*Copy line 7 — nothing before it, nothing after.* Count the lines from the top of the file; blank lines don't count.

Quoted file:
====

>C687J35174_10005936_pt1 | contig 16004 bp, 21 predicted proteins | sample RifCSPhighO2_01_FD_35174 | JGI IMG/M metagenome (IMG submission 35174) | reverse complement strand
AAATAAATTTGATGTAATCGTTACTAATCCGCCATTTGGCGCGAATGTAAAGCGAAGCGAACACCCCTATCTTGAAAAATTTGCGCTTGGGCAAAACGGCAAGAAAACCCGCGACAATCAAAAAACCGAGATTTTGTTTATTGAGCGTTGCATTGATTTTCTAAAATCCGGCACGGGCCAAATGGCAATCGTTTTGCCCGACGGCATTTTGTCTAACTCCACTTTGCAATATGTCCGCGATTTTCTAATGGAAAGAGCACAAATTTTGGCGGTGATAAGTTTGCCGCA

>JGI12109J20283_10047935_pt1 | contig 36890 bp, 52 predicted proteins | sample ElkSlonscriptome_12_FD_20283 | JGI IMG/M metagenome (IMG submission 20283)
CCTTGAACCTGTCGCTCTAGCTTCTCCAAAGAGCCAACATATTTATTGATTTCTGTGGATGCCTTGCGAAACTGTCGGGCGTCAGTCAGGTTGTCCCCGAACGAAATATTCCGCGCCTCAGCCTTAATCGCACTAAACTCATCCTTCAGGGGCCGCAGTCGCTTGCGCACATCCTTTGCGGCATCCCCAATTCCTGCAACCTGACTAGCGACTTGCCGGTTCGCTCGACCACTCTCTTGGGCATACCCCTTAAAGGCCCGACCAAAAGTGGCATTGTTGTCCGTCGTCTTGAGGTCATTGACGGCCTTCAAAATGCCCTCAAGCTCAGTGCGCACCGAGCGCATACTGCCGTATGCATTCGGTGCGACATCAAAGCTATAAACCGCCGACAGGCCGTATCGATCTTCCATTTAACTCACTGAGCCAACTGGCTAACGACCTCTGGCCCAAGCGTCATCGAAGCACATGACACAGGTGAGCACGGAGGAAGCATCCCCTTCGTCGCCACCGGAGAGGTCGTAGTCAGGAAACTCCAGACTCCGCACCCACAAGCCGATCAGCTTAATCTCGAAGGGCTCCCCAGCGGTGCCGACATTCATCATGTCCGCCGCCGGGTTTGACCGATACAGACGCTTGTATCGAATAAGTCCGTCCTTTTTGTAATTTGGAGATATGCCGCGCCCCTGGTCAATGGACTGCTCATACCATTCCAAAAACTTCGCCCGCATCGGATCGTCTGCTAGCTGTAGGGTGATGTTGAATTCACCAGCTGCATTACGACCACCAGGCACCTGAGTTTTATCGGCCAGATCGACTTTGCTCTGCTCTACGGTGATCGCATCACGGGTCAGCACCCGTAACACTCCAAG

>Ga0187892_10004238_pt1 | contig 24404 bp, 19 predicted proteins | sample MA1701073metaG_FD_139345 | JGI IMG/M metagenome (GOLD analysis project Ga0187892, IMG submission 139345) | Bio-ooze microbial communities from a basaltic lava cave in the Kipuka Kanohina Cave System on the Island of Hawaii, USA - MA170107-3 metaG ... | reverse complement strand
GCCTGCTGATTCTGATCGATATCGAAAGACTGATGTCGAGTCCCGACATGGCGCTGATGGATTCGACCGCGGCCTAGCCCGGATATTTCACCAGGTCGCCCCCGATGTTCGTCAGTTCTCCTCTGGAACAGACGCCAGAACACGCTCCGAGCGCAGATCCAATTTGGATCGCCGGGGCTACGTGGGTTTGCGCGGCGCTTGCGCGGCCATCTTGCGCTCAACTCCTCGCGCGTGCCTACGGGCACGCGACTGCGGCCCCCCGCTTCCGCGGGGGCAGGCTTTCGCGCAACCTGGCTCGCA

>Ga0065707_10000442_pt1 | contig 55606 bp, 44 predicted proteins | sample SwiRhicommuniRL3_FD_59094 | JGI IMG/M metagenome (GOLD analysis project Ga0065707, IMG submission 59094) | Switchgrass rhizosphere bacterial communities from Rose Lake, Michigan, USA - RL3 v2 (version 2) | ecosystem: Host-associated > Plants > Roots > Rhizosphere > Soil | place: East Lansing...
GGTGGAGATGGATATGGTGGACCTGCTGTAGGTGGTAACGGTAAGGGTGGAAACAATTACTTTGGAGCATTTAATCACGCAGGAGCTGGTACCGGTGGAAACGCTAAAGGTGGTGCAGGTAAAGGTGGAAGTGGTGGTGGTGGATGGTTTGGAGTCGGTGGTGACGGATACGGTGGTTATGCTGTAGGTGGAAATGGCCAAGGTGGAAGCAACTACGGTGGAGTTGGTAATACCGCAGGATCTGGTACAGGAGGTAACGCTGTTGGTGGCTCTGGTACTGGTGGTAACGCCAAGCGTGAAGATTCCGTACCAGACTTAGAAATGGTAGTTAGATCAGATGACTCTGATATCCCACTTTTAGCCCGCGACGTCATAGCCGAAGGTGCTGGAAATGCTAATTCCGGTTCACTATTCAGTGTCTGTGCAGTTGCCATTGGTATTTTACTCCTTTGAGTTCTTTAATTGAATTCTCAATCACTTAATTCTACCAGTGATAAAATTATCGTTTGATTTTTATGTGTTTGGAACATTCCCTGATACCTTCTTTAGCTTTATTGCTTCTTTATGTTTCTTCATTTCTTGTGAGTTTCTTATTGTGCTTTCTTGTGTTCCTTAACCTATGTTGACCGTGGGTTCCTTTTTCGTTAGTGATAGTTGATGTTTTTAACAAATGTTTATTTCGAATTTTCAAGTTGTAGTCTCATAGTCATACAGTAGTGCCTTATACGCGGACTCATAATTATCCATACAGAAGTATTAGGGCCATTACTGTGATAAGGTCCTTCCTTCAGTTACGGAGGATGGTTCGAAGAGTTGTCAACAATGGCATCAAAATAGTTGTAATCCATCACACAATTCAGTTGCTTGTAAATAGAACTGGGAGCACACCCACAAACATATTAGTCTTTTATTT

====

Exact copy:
>Ga0065707_10000442_pt1 | contig 55606 bp, 44 predicted proteins | sample SwiRhicommuniRL3_FD_59094 | JGI IMG/M metagenome (GOLD analysis project Ga0065707, IMG submission 59094) | Switchgrass rhizosphere bacterial communities from Rose Lake, Michigan, USA - RL3 v2 (version 2) | ecosystem: Host-associated > Plants > Roots > Rhizosphere > Soil | place: East Lansing...